Relatives mourn during a ceremony
marking the 62nd anniversary of the atomic bombing at the Peace Park in
Nagasaki, Japan, Aug. 9, 2007. Around 5,700 people from 16 countries and
regions attended the ceremony marking the 62nd anniversary of the atomic
bomb blast in Nagasaki, mourning for the dead and praying for world peace.
NAGASAKI, Japan, Aug. 9 (Xinhua) -- Southern Japan's
Nagasaki city held its regular annual ceremony at Peace Park on Thursday to mark
the 62nd anniversary of the U.S. atomic bombing in 1945, with participating
officials reiterating Japan's pledge to observe the three non-nuclear principles
and continued efforts for world peace.
In front of about 5,700 peace activists, foreign
guests, Japanese officials and representatives of the bereaved families, books
with 3,069 additional names were placed into the memorial, bringing the official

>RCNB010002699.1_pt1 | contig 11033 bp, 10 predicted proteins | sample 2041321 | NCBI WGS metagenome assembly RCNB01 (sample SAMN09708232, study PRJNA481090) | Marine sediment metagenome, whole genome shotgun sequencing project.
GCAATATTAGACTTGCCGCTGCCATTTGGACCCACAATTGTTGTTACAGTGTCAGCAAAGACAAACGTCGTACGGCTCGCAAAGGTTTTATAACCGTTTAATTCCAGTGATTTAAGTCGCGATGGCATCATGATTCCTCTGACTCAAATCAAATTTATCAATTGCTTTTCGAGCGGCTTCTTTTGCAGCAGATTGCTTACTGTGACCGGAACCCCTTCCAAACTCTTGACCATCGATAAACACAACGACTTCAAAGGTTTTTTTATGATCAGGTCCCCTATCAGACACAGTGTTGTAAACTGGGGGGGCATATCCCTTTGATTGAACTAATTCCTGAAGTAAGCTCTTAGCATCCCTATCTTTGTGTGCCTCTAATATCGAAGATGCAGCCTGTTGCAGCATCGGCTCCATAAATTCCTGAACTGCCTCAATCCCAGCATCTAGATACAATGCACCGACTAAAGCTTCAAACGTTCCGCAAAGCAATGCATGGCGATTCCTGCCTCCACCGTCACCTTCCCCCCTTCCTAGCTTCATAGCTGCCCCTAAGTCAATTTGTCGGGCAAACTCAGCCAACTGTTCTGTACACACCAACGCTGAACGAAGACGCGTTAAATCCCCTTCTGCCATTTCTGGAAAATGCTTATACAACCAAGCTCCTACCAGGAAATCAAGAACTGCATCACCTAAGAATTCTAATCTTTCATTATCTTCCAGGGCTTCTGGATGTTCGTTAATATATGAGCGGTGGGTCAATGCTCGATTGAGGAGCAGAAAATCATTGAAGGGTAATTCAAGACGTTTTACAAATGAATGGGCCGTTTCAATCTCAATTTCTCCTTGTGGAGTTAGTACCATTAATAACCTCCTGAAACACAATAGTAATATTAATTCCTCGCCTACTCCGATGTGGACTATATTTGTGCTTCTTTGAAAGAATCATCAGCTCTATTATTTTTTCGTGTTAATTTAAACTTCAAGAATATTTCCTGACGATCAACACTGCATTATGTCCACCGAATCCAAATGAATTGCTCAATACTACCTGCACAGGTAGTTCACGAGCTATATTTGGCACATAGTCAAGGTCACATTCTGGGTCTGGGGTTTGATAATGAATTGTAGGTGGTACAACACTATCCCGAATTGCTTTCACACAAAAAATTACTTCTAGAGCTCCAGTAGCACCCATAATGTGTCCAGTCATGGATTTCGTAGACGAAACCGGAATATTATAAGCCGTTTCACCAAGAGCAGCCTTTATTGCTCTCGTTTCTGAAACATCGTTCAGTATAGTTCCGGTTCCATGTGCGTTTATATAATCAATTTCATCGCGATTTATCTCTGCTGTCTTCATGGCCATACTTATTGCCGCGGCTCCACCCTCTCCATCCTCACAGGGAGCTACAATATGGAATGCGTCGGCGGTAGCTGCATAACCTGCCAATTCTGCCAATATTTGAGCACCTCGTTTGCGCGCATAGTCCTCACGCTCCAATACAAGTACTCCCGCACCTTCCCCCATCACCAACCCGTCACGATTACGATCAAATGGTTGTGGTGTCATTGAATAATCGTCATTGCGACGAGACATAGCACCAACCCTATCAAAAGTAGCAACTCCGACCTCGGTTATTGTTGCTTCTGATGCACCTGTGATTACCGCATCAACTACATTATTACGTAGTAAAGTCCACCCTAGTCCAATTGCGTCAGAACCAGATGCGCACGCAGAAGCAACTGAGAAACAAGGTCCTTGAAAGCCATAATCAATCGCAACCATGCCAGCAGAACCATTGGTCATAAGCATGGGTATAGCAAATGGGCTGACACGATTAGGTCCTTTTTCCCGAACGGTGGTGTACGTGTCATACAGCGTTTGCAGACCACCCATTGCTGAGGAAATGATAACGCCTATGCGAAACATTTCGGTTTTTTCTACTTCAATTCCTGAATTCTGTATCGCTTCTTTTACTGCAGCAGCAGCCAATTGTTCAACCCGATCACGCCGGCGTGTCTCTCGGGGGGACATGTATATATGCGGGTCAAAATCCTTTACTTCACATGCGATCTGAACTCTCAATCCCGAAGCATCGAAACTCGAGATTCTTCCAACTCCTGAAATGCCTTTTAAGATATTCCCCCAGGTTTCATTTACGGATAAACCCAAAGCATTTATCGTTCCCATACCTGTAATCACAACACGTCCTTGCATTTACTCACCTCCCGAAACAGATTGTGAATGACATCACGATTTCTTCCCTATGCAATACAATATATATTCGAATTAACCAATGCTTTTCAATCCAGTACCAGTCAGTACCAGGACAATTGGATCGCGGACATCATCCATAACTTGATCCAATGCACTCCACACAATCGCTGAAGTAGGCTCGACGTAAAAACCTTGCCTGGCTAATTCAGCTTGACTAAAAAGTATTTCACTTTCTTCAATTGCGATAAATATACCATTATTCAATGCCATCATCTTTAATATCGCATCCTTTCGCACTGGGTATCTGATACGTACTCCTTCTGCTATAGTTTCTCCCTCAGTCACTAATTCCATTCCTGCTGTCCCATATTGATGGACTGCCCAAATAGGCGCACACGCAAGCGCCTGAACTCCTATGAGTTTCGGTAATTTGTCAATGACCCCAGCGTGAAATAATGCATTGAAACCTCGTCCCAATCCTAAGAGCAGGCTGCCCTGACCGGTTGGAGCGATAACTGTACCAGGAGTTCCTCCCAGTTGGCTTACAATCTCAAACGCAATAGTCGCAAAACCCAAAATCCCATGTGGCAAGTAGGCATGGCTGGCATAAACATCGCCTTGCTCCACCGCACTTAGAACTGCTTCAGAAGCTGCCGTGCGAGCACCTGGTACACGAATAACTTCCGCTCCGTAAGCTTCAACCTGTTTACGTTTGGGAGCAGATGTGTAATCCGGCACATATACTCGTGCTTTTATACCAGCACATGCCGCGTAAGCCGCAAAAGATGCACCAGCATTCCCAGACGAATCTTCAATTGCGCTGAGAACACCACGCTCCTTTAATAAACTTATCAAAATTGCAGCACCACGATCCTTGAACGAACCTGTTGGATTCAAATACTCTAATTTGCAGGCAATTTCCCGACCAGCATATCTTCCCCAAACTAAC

death toll from the bombing to 143,124.
At 11:02 a.m., the exact time of the atomic explosion
here 62 years ago, people on the ceremony observed a minute's silence.
In his address, Japanese Prime Minister Shinzo Abe
pledged to abide by the pacific Constitution and to stick to the three
non-nuclear principles, which states that Japan will not produce, possess or
allow the entry into its territory of nuclear weapons.
Japan will try to be a leading power in building a
peaceful world without nuclear weapons, he added.
Nagasaki Mayor Tomihisa Taue read out the annual
Peace Declaration, which called on the central government to write the three
non-nuclear principles into law.
While stating that the use of nuclear weapons can
never be permitted or considered acceptable, Taue said it's inappropriate for
the central government to discuss the possibility of possessing nuclear arms.
The United States dropped an atomic bomb on Nagasaki
on Aug. 9,1945, killing about 70,000 people in a blink's time. World War II
ended six days later.
62 years after atomic bomb, Nagasaki
prays for peace
Aug. 9 (Xinhuanet) -- Japan again marked the dropping of an atomic bomb 62 years
ago on one of its cities Thursday with prayers in Nagasaki and a warning from
the city's mayor that the world faces a crisis of nuclear proliferation.
Elderly survivors, dignitaries and thousands of children
in the city's Peace Park bowed their heads in a minute of silence at 11:02 a.m.,
the time the bomb fell, in memory of the more than 140,000 who died in the blast
or from related causes since. Full Story